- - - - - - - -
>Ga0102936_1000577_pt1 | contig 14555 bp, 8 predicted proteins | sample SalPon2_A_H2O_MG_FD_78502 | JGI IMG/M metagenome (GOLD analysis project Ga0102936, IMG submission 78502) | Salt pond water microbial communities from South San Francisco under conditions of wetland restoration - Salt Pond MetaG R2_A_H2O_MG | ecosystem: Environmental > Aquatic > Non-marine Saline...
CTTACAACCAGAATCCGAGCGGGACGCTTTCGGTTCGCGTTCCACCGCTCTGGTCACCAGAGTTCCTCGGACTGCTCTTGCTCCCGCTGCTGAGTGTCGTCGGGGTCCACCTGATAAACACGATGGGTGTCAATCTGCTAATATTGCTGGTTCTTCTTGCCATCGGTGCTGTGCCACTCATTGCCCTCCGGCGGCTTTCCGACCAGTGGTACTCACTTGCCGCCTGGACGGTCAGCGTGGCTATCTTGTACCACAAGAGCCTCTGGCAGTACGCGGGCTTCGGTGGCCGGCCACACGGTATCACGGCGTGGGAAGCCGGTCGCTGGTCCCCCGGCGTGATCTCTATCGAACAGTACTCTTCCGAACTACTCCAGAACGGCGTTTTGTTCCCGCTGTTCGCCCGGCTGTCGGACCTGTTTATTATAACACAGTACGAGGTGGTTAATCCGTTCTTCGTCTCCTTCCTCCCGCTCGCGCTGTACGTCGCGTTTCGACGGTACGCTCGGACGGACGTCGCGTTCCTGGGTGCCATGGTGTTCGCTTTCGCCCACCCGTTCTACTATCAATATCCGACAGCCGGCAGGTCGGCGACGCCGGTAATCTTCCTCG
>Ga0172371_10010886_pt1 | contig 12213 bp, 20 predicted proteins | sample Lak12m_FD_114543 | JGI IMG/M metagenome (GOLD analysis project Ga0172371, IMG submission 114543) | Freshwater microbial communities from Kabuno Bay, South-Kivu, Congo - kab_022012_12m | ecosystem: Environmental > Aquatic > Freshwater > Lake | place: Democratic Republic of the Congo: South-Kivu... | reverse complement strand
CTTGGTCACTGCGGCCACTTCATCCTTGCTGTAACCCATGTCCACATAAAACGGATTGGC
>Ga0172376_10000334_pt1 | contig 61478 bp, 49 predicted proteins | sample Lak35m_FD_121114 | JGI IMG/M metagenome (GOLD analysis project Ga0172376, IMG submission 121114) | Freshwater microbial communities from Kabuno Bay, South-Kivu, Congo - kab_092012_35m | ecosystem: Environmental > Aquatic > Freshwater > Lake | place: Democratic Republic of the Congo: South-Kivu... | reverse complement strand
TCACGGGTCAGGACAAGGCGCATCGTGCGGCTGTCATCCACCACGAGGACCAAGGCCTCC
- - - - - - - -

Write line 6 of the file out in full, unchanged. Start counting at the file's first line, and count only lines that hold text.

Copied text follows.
TCACGGGTCAGGACAAGGCGCATCGTGCGGCTGTCATCCACCACGAGGACCAAGGCCTCC